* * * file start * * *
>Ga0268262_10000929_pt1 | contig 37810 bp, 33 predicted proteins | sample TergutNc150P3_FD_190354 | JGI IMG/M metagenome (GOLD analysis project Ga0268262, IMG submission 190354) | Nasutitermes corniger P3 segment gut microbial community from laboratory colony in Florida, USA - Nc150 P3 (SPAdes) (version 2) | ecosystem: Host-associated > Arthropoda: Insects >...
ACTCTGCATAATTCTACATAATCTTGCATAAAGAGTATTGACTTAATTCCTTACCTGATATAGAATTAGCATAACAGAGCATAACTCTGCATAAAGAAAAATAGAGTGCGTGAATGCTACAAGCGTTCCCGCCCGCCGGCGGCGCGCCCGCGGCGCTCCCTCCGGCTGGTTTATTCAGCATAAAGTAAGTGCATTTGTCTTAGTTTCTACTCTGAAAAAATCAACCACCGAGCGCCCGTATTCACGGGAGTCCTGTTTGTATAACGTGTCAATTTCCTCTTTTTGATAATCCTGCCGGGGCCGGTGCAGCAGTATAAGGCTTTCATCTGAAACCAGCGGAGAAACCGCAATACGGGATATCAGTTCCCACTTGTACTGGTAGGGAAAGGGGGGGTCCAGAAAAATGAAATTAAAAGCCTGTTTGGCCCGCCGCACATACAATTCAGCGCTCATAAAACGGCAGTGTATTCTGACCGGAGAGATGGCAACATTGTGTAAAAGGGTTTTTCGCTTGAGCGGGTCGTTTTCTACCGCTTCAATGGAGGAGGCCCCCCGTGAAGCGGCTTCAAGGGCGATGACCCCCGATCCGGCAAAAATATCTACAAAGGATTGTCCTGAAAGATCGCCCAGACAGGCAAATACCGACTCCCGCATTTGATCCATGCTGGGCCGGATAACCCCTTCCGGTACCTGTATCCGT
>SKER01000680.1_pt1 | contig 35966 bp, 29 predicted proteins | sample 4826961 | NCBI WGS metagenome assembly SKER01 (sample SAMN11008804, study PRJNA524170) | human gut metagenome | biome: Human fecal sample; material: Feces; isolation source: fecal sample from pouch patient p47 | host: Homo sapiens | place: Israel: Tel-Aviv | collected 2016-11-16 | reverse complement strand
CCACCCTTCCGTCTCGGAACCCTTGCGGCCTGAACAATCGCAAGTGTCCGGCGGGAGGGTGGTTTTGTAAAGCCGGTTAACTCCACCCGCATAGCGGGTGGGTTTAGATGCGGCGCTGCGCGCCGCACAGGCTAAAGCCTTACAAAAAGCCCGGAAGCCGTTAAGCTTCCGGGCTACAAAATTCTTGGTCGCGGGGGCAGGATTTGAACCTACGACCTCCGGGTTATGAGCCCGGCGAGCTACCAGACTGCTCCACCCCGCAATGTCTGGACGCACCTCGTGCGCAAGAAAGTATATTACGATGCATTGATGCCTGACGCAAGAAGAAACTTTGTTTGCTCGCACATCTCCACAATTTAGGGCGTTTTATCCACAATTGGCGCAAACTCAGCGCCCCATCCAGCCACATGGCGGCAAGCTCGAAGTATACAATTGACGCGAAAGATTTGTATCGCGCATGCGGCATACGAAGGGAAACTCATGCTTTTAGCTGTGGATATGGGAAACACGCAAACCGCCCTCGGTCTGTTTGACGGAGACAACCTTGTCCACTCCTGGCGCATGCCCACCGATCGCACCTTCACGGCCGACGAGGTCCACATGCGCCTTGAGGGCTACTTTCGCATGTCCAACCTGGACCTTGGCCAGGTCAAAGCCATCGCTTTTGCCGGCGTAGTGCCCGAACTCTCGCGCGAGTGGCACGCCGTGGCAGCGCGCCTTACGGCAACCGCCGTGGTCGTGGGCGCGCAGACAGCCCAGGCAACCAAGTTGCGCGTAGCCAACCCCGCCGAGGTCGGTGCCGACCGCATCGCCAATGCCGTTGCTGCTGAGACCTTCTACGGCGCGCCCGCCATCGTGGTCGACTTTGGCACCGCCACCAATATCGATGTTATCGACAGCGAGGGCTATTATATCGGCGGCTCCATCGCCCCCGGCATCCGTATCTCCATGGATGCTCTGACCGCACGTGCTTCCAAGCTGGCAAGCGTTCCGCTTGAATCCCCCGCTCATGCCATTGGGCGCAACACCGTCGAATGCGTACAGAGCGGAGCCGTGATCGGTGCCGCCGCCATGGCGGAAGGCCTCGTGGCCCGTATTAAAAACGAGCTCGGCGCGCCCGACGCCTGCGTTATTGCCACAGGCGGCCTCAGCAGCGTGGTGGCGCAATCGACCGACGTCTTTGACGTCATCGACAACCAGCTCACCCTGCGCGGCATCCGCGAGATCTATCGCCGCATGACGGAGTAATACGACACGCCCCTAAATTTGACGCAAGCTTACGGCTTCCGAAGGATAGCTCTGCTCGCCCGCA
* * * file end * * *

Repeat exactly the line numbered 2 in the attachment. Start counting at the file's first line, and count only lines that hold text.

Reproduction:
ACTCTGCATAATTCTACATAATCTTGCATAAAGAGTATTGACTTAATTCCTTACCTGATATAGAATTAGCATAACAGAGCATAACTCTGCATAAAGAAAAATAGAGTGCGTGAATGCTACAAGCGTTCCCGCCCGCCGGCGGCGCGCCCGCGGCGCTCCCTCCGGCTGGTTTATTCAGCATAAAGTAAGTGCATTTGTCTTAGTTTCTACTCTGAAAAAATCAACCACCGAGCGCCCGTATTCACGGGAGTCCTGTTTGTATAACGTGTCAATTTCCTCTTTTTGATAATCCTGCCGGGGCCGGTGCAGCAGTATAAGGCTTTCATCTGAAACCAGCGGAGAAACCGCAATACGGGATATCAGTTCCCACTTGTACTGGTAGGGAAAGGGGGGGTCCAGAAAAATGAAATTAAAAGCCTGTTTGGCCCGCCGCACATACAATTCAGCGCTCATAAAACGGCAGTGTATTCTGACCGGAGAGATGGCAACATTGTGTAAAAGGGTTTTTCGCTTGAGCGGGTCGTTTTCTACCGCTTCAATGGAGGAGGCCCCCCGTGAAGCGGCTTCAAGGGCGATGACCCCCGATCCGGCAAAAATATCTACAAAGGATTGTCCTGAAAGATCGCCCAGACAGGCAAATACCGACTCCCGCATTTGATCCATGCTGGGCCGGATAACCCCTTCCGGTACCTGTATCCGT